When heavy rains struck Durban for five days in September 1987, resulting in flash floods, 506 people ended up dying. Buildings collapsed, at least 14 bridges were washed away and cemeteries were destroyed. Sinkholes appeared all over Durban. The floods damaged over 30 000 houses and left more than 50 000 people homeless. The total damage to infrastructure was estimated at R7 billion.
The Easter weekend floods of 2019 also brought untold suffering to the city and surrounding areas. They resulted in 85 people dying, thousands of homes damaged and hundreds of residents displaced, especially those living in shack settlements. They also brought down bridges and destroyed roads and other vital infrastructure. Again, the cost of the damage ran into billions.
The latest floods will go down in history as one of the most severe natural disasters to strike the region. By 20 April, the number of people killed stood at 448, but it was expected to go up as 63 people who had been reported missing were still not found and many others remained unaccounted for. The total cost of all the damage is still being quantified, but KwaZulu-Natal premier Sihle Zikalala said the roads alone would cost at least R5.6 billion to fix.
The South African Weather Service said the amount of rain that fell in Durban on Monday 11 April was equal to that “normally associated with tropical cyclones”. Mmeli Sokhela, 39, can attest to the destructive consequences. He was still dazed and in a state of disbelief days after the floods.
Sokhela was sleeping in his rented room in Clermont that Monday night when the walls of the United Methodist Church next door came down and collapsed his home. He and his four children between the ages of 12 and 16 were trapped in the rubble. He could not see or hear them.
“I called out their names but it was all silence. I called out to neighbours to come and help us, but there was all sorts of rubble on top of us – building blocks, the furniture, trusses, the zinc roof – and the rising volume of water,” he said.
It took his neighbours more than two hours to extricate him from the rubble. He was still hopeful that, perhaps, his children had somehow survived. “But sadly I lost all four of them,” said a grief-stricken Sokhela.
Thulani Gumede, 45, a resident of Inanda Glebe, lost everything as devastating flood waters swept through the neighbourhood. Gone is his two-room shack with all of his family’s belongings, including their identity documents and birth certificates. His wife and three children survived by the skin of their teeth.
The Gumedes are one of scores of families who are now sheltering in the local hall not knowing what the future holds. “I couldn’t believe that I became homeless overnight. Even the pants I’m wearing were donated by the people in the hall. I lost everything,” said Gumede, a factory worker.
He and his family had gone to bed early that Monday night because there was no electricity in the area. “Around midnight I noticed that it was raining cats and dogs. A few minutes later I saw water flooding all over my house and I called my wife and children saying that we should run for help.”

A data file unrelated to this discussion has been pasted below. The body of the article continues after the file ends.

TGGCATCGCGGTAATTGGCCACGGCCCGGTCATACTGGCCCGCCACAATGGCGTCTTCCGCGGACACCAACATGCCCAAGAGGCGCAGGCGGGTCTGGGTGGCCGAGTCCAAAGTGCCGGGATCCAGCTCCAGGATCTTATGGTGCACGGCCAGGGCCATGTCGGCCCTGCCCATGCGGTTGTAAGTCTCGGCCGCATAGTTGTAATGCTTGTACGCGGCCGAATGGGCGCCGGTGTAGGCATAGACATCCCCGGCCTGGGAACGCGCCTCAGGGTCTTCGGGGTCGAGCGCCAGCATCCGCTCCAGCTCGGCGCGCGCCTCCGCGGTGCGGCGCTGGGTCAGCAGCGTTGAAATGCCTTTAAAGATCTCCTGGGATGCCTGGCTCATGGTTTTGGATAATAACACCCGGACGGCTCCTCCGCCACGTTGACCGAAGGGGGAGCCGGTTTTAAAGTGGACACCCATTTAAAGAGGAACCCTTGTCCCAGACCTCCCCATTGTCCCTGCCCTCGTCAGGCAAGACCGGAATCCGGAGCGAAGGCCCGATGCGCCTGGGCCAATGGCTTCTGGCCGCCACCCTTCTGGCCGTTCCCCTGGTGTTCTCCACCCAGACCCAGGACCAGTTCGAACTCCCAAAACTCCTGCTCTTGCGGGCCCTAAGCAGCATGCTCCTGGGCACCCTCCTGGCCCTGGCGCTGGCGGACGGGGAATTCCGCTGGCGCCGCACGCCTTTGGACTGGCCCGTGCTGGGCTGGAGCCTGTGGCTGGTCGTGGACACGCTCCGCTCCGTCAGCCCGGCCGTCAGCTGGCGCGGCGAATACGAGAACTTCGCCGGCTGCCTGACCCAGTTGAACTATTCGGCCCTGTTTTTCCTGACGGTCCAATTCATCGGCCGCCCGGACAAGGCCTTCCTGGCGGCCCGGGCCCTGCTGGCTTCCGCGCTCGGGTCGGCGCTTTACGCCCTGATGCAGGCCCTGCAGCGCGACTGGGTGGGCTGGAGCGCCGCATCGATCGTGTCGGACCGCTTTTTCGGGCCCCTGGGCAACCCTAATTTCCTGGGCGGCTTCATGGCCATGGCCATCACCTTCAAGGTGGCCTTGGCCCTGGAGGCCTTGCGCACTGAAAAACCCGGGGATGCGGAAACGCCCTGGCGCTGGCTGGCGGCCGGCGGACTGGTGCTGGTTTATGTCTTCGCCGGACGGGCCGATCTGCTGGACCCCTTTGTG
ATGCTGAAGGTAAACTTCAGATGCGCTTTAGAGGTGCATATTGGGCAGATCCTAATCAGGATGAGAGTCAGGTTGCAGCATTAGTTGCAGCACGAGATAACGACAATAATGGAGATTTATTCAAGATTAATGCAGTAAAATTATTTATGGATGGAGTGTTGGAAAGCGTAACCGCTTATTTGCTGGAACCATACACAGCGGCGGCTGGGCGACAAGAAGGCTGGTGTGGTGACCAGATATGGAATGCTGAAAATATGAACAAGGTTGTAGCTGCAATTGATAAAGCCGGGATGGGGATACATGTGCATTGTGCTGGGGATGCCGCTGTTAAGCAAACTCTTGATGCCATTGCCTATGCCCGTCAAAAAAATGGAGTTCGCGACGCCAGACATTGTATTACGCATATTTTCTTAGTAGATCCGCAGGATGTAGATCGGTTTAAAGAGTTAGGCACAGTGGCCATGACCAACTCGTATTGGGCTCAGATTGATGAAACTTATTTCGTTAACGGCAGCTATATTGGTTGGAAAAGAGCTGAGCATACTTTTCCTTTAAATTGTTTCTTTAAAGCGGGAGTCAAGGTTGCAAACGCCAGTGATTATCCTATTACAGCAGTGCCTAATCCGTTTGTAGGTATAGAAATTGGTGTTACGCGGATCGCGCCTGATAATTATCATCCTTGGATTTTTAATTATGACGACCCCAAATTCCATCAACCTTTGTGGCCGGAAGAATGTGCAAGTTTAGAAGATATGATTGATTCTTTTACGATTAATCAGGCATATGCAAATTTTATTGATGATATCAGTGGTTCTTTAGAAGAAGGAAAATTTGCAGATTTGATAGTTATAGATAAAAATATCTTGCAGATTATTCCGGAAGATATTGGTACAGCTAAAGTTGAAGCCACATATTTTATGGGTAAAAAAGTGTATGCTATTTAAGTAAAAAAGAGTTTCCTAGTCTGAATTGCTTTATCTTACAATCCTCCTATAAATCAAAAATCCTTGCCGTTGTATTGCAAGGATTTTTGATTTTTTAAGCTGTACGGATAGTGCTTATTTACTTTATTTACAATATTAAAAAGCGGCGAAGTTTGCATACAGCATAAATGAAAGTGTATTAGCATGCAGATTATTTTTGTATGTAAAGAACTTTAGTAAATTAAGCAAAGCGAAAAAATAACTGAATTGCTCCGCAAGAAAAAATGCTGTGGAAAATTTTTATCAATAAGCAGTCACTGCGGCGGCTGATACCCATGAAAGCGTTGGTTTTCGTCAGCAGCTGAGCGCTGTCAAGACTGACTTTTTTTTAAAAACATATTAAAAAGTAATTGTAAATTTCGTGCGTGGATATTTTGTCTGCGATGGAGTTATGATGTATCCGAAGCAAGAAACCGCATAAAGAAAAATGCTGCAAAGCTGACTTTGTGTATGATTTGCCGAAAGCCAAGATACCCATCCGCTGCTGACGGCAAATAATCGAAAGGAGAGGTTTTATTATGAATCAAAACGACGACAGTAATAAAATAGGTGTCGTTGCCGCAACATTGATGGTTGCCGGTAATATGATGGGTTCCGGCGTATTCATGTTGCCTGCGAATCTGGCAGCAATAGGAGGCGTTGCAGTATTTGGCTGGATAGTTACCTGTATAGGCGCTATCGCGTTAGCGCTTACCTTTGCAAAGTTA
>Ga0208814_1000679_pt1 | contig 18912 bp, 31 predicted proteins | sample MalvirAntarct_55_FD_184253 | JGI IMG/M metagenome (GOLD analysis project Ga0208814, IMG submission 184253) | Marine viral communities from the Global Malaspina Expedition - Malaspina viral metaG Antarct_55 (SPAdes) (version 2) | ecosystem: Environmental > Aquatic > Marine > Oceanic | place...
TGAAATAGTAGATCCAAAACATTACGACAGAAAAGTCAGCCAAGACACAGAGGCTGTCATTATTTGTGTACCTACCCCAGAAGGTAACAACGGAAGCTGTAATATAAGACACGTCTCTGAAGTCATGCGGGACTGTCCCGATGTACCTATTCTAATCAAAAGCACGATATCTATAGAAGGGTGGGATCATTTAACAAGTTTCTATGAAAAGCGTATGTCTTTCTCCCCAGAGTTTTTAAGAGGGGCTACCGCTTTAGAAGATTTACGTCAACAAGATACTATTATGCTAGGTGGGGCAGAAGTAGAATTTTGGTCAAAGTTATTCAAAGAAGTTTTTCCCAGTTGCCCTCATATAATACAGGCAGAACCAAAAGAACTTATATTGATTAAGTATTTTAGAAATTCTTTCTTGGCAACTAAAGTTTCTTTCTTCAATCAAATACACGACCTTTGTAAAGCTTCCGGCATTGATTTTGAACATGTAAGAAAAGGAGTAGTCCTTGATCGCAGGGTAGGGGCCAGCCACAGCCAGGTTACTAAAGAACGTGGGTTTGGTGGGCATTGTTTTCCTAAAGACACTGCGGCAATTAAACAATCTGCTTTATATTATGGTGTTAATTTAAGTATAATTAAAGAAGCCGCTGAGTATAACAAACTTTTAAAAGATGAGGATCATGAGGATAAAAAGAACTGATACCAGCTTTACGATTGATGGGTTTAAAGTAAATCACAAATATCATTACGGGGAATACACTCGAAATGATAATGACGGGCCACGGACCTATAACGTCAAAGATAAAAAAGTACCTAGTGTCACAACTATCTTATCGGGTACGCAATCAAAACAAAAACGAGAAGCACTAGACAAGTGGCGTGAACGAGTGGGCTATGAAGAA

Gumede was living in Inanda during the 1987 floods, but this disaster is far worse, he said. “We only see these things, like tsunamis, on television screens happening in other countries. But this time around it was happening all around us. Unbelievable.”
A few kilometres away in Ntuzuma, residents said they could not believe it when they saw bodies floating around from the cemetery in Lindelani. “Some of the bodies were from fresh graves and there were also bones everywhere,” said Gugu Ndlovu, 29, who lives near the cemetery. “Some coffins were floating and there were blankets all over the place. The smell was unbearable.”
It took emergency and municipality workers more than a day to clear everything out.
Mthoko Khuzwayo, 45, a resident of Burlington shack settlement, praised God that he is still alive. He lives in an outbuilding next to the Umhlatuzana River. “On Monday I saw water flooding into my room, rising up. I decided to tie ropes that connected my room to the main house. That’s how it survived. All neighbouring shacks were washed away,” said Khuzwayo.
Others in the neighbourhood were not so lucky. Five children from one family were killed while sleeping when their home, near the railway line linking Durban to Johannesburg, collapsed and they were buried in mud and debris.
Bodies still found
Emergency workers are still working hard to recover the bodies of missing persons. An emergency worker in the Pinetown area said corpses, many of them unidentified, were piling up at mortuaries.
“In my 24 years of working here, we have never worked so hard, we have never picked up so many bodies,” said the worker, who asked not to be named as he is not allowed to talk to the media. “The phones have been ringing non-stop and community members want us to pick bodies, multiple ones, at a time.”
According to the shack dwellers’ movement Abahlali baseMjondolo, the most devastated shack settlements among their branches were eNkanini, Cato Crest, eKhenana, Ekukhanyeni, Zamokuhle, Foreman Road, Kennedy Road, Briardene, eKuphumeleleni, KwaMamsuthu in Quarry Road, Lindelani and Barcelona 2. In a statement, it said “in all these settlements people’s homes were washed away”.
“Every disaster in Durban – from the hard lockdown to the riots, fires and floods – hits the poor the hardest,” Abahlali added. “Natural disasters become entwined with political disasters, often resulting in devastation for the poor.
“Since 2005 we have been saying that the conditions under which we are forced to live in a repressive society are dangerous as well as undignified. The floods in KwaZulu-Natal have devastated many shack settlements, and some rural areas too. Some people were rescued as the rivers burst their banks but many lives have been lost.”